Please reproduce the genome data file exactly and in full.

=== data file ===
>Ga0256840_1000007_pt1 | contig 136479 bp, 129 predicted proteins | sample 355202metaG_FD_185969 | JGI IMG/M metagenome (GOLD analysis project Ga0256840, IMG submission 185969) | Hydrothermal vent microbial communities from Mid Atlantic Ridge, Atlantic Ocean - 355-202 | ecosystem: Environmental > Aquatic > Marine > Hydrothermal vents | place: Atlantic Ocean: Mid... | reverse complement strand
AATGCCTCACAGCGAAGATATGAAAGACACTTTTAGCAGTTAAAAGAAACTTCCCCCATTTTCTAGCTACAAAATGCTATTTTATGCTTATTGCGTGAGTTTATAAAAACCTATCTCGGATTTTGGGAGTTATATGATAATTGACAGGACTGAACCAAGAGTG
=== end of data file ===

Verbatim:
>Ga0256840_1000007_pt1 | contig 136479 bp, 129 predicted proteins | sample 355202metaG_FD_185969 | JGI IMG/M metagenome (GOLD analysis project Ga0256840, IMG submission 185969) | Hydrothermal vent microbial communities from Mid Atlantic Ridge, Atlantic Ocean - 355-202 | ecosystem: Environmental > Aquatic > Marine > Hydrothermal vents | place: Atlantic Ocean: Mid... | reverse complement strand
AATGCCTCACAGCGAAGATATGAAAGACACTTTTAGCAGTTAAAAGAAACTTCCCCCATTTTCTAGCTACAAAATGCTATTTTATGCTTATTGCGTGAGTTTATAAAAACCTATCTCGGATTTTGGGAGTTATATGATAATTGACAGGACTGAACCAAGAGTG